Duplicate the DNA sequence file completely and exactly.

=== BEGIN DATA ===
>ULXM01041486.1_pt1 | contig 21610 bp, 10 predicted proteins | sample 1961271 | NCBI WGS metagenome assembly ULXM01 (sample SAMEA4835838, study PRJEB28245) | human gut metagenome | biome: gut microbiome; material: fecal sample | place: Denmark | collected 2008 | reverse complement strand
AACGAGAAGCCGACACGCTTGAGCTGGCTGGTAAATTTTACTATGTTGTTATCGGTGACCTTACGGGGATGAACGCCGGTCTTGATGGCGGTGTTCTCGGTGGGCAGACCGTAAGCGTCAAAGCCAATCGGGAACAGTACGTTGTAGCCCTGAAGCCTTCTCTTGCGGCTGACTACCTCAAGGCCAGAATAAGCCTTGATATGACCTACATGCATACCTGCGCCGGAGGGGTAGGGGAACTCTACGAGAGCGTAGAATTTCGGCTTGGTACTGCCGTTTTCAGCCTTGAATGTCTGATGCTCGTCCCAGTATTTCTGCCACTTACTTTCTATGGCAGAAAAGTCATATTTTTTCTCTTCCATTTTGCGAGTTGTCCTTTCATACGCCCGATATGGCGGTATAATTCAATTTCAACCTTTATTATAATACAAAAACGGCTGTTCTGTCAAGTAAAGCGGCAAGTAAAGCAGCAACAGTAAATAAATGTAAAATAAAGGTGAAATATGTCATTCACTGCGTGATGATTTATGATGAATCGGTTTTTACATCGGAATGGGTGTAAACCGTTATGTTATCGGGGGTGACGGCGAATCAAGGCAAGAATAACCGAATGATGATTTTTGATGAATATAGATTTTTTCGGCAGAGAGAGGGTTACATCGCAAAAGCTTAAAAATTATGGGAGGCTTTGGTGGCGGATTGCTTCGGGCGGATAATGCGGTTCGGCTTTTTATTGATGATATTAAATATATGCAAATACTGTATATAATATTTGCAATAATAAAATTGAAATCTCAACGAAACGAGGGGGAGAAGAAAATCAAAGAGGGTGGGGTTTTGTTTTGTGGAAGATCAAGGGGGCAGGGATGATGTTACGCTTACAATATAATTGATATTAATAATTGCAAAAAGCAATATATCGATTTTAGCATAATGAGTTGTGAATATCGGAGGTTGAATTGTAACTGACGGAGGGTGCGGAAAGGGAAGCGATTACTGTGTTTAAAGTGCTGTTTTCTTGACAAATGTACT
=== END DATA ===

>ULXM01041486.1_pt1 | contig 21610 bp, 10 predicted proteins | sample 1961271 | NCBI WGS metagenome assembly ULXM01 (sample SAMEA4835838, study PRJEB28245) | human gut metagenome | biome: gut microbiome; material: fecal sample | place: Denmark | collected 2008 | reverse complement strand
AACGAGAAGCCGACACGCTTGAGCTGGCTGGTAAATTTTACTATGTTGTTATCGGTGACCTTACGGGGATGAACGCCGGTCTTGATGGCGGTGTTCTCGGTGGGCAGACCGTAAGCGTCAAAGCCAATCGGGAACAGTACGTTGTAGCCCTGAAGCCTTCTCTTGCGGCTGACTACCTCAAGGCCAGAATAAGCCTTGATATGACCTACATGCATACCTGCGCCGGAGGGGTAGGGGAACTCTACGAGAGCGTAGAATTTCGGCTTGGTACTGCCGTTTTCAGCCTTGAATGTCTGATGCTCGTCCCAGTATTTCTGCCACTTACTTTCTATGGCAGAAAAGTCATATTTTTTCTCTTCCATTTTGCGAGTTGTCCTTTCATACGCCCGATATGGCGGTATAATTCAATTTCAACCTTTATTATAATACAAAAACGGCTGTTCTGTCAAGTAAAGCGGCAAGTAAAGCAGCAACAGTAAATAAATGTAAAATAAAGGTGAAATATGTCATTCACTGCGTGATGATTTATGATGAATCGGTTTTTACATCGGAATGGGTGTAAACCGTTATGTTATCGGGGGTGACGGCGAATCAAGGCAAGAATAACCGAATGATGATTTTTGATGAATATAGATTTTTTCGGCAGAGAGAGGGTTACATCGCAAAAGCTTAAAAATTATGGGAGGCTTTGGTGGCGGATTGCTTCGGGCGGATAATGCGGTTCGGCTTTTTATTGATGATATTAAATATATGCAAATACTGTATATAATATTTGCAATAATAAAATTGAAATCTCAACGAAACGAGGGGGAGAAGAAAATCAAAGAGGGTGGGGTTTTGTTTTGTGGAAGATCAAGGGGGCAGGGATGATGTTACGCTTACAATATAATTGATATTAATAATTGCAAAAAGCAATATATCGATTTTAGCATAATGAGTTGTGAATATCGGAGGTTGAATTGTAACTGACGGAGGGTGCGGAAAGGGAAGCGATTACTGTGTTTAAAGTGCTGTTTTCTTGACAAATGTACT